What is Zen?
What would remind you of Zen? Japanese stone gardens, Chinese calligraphies and splash-ink paintings, inscrutable poems, intangible things, or sipping tea slowly? Are these Zen or not? What on earth is Zen?
Zen is a transliteration of the Sanskrit word Dhyana. According to its pronunciation, Dhyana was first transliterated as Channa in the Chinese language and then simplified as Chan. When Chan spread east to Japan, it was transliterated as Zen in the Japanese language. Although the None Zen Center inherits the Chinese Zen tradition, we use the word Zen rather than Chan because Zen is more popular or widely known in English-speaking communities.
Zen originally refers to the stillness, certain meditative states, or various levels of concentration. Along with the development of their Zen experiences and teaching skills, Chinese Zen masters enhance Zen with more profound meaning—-the true nature of all beings, including the various forms of all the existences, activities, phenomena, relationships, and even time and space. What is the true nature of all beings, then?
First of all, all beings exist interdependently. A woman gives birth to a child, then born a mother and a daughter/son, and the parent-kid relationship. A thought leads to another, then formed the consciousnesses, conceptions, and reasons. Sneezes travel 100 miles an hour, vibrate the air, then caused hurricanes or typhoons. In this or that way, all beings are related to one another and are all mutually the cause and effect of one another.
As such, does it mean that we all are attached to and exist on other beings? Not necessarily. The truth is that the interdependence indeed resides among all forms, existences and phenomena, yet the true nature of all beings is always changing, or not always so (Ch: wuchang). The air around you now is different from the air you inhaled one second ago since your and other people’s exhalations, the gas released from The Trans-Siberian Express, and the volcanic activities of Hawaii Islands have already made an impact on the air. You are not even the one who read the previous sentence two seconds ago since there were lots of energy transformations, chemical reactions, and cells metabolism within you. No matter why and how you linked to this webpage, if you leave this page right now, you won’t connect to the Zen ideas right here right now.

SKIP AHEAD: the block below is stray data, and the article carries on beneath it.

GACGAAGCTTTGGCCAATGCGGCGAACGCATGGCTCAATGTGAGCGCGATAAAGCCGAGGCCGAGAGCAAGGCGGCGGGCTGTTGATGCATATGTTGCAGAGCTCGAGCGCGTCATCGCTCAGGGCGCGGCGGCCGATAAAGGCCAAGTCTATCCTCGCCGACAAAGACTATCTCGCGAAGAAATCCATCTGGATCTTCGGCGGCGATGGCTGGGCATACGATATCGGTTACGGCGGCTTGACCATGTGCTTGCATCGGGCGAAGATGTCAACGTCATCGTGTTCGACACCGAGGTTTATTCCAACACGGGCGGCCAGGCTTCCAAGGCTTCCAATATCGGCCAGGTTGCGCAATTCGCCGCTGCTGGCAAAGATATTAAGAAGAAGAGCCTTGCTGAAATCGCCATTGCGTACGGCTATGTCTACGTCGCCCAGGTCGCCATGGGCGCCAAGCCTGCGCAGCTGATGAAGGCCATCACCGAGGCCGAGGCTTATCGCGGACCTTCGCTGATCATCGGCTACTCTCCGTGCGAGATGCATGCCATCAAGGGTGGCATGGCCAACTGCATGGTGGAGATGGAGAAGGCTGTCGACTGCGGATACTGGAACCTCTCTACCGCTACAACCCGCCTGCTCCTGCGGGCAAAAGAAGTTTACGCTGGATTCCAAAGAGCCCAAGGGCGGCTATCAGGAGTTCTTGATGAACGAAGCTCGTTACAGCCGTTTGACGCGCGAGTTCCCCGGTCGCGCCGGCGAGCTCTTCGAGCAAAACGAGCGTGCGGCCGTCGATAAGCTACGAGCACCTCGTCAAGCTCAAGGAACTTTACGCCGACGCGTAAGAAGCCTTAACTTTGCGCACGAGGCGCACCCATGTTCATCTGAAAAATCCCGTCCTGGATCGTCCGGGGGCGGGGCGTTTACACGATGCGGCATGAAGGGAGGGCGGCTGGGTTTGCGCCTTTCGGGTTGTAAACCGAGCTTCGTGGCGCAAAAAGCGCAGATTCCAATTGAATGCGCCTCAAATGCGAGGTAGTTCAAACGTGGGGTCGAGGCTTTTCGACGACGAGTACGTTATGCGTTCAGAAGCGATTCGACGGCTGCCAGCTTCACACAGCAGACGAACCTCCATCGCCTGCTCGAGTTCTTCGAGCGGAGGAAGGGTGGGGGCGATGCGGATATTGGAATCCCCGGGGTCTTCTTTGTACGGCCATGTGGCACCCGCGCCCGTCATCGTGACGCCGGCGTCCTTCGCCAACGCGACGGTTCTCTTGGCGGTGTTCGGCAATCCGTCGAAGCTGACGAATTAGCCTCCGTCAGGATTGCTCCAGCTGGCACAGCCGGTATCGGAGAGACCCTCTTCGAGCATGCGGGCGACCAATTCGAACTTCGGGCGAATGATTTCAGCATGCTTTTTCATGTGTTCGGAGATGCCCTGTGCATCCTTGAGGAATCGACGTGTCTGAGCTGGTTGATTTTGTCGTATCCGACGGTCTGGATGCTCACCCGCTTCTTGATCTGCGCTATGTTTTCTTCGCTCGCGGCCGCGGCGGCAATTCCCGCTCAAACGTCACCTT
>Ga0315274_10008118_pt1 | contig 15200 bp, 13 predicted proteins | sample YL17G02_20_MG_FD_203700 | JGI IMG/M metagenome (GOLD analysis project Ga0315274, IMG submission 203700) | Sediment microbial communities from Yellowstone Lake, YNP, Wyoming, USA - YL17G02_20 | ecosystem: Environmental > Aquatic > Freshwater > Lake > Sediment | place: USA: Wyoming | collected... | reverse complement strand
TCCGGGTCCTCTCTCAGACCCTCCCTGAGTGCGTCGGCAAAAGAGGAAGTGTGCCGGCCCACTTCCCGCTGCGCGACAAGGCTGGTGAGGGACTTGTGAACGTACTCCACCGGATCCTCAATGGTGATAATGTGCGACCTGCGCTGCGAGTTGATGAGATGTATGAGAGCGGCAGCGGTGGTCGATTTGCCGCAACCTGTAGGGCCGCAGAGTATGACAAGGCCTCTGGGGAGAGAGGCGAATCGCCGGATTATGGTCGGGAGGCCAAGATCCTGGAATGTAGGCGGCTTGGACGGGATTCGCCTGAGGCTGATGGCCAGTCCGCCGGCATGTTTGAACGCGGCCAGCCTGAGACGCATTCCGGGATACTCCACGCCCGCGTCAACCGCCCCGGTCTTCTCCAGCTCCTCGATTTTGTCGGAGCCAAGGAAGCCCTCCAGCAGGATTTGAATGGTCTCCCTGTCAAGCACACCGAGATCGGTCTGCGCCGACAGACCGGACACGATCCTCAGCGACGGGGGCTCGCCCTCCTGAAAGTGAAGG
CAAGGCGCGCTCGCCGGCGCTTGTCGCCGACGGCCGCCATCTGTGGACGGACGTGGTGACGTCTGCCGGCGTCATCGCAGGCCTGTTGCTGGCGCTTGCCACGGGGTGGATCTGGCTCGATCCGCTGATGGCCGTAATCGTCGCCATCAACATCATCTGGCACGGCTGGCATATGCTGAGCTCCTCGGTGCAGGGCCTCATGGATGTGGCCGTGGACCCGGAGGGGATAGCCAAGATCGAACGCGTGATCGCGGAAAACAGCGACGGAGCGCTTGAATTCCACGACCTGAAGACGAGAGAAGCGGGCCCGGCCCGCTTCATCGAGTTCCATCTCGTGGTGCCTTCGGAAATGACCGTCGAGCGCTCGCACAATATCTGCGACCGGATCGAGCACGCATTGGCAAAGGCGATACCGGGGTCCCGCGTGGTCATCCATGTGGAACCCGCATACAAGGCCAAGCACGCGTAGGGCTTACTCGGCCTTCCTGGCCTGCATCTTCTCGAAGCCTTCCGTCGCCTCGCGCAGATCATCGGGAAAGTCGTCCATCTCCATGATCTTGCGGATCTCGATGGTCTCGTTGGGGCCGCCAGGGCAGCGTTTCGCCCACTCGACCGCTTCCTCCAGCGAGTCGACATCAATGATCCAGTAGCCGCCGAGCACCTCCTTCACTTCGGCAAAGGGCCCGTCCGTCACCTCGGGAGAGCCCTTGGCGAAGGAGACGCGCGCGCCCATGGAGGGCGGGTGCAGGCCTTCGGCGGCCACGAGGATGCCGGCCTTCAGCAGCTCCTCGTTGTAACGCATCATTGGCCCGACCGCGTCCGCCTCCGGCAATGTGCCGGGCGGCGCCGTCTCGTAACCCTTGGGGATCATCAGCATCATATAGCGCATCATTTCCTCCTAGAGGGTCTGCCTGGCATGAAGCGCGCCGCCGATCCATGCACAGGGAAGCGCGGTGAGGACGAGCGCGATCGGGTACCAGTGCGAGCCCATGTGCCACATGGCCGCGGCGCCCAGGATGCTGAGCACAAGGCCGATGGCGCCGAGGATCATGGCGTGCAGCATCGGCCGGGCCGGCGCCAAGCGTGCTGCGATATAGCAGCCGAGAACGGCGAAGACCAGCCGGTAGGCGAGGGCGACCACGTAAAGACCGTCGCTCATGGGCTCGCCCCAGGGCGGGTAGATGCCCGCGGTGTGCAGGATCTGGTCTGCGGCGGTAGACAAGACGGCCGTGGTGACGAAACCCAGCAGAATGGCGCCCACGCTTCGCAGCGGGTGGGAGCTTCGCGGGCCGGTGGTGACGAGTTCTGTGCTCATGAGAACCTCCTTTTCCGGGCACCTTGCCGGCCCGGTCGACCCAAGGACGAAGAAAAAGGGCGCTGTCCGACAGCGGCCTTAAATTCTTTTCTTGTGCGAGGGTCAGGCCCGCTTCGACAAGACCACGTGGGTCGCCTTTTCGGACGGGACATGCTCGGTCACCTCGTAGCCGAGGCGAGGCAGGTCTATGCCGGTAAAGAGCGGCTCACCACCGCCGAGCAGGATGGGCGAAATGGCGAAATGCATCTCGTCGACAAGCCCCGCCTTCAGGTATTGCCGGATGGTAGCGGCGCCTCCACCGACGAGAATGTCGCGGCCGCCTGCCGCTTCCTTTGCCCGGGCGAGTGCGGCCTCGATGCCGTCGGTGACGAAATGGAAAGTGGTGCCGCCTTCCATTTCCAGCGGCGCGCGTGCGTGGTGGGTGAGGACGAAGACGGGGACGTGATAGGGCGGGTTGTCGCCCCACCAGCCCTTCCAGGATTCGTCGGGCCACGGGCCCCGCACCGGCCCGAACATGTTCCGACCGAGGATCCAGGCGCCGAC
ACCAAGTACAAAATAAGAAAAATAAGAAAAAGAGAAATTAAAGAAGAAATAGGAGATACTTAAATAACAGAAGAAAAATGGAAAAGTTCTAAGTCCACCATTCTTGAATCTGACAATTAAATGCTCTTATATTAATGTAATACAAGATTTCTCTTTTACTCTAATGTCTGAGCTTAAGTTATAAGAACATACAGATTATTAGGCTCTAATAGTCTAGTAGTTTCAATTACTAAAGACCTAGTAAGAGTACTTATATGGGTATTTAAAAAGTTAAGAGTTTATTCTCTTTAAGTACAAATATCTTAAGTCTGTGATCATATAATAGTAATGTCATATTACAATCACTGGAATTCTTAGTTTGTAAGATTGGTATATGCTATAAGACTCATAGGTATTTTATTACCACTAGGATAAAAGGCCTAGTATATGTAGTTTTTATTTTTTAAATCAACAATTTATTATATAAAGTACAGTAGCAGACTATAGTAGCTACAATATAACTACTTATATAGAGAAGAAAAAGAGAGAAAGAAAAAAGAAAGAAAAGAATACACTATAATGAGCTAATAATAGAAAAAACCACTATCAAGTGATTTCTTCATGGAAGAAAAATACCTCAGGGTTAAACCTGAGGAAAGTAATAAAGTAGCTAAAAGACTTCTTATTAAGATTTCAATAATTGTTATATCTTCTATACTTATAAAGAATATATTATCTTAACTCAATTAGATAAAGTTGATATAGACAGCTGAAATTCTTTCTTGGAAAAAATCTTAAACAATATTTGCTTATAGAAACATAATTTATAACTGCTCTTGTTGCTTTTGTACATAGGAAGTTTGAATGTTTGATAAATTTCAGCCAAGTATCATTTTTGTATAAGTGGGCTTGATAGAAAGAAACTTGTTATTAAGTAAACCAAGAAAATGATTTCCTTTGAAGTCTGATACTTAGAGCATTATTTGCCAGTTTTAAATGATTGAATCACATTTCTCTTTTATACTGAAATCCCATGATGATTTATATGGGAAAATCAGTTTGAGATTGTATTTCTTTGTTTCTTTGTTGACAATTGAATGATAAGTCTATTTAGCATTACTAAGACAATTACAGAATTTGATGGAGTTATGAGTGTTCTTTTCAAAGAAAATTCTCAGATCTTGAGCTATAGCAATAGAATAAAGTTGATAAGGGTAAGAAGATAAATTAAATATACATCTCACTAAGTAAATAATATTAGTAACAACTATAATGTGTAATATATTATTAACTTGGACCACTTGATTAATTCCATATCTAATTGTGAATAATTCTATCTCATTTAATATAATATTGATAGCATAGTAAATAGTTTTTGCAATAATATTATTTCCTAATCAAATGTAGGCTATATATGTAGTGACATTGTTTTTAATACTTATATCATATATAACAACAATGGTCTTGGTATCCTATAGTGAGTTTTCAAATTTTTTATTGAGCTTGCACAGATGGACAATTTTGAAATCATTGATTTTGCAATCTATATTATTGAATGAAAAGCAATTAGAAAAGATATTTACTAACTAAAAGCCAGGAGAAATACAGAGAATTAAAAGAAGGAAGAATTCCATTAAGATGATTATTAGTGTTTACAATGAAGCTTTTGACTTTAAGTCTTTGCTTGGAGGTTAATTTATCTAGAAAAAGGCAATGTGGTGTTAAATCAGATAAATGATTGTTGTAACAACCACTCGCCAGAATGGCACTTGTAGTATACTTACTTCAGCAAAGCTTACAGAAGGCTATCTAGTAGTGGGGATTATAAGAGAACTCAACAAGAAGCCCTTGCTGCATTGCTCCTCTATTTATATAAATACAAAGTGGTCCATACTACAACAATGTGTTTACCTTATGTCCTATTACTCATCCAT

In other words, it is because of always-changingness, there is no such thing of permanency, indestructibleness, or destiny; there is no such existence of always-lasting existence; there is no such nature of selfness—-remember that you are not even the one read the previous line? Then how come there is a “self” of yours?
This selflessness or ever-changingness is the true nature of you and all kinds of beings. Chinese Zen masters put it in a poetic and intangible way; they call this selflessness as nothingness/none (Chn: wu ) or emptiness (Chn: kong).
However, this nothingness or emptiness is nothing to do with nihilism. On the contrary, it is because of nothingness, all beings exist as they are at right here and now, not attached to any beings, time and space. It is because of always-changingness, you and all beings exist independently and with various possibilities in every single moment, and every moment or every being at every moment is unique, unrepeatable and in fulfillment as it is. Chinese Zen masters put it in an inspiring and amazing way; they name this independence, possibility, and fulfillment as wondrous existence (Chn. miaoyou, or you).
This is Zen, the nothingness and wondrous existence, the true nature of all beings, existences and phenomena.
Now, you have learned about the basic ideas of Zen. Next time, do not mistake the forms of Japanese stone gardens, Chinese calligraphies and splash-ink paintings, inscrutable poems, intangible things, or sipping tea slowly as Zen, see through the various forms, existences, and phenomena to know the real you. Once you know your true nature, even taking a cold shower is Zen, too. Otherwise, what do you think Zen is!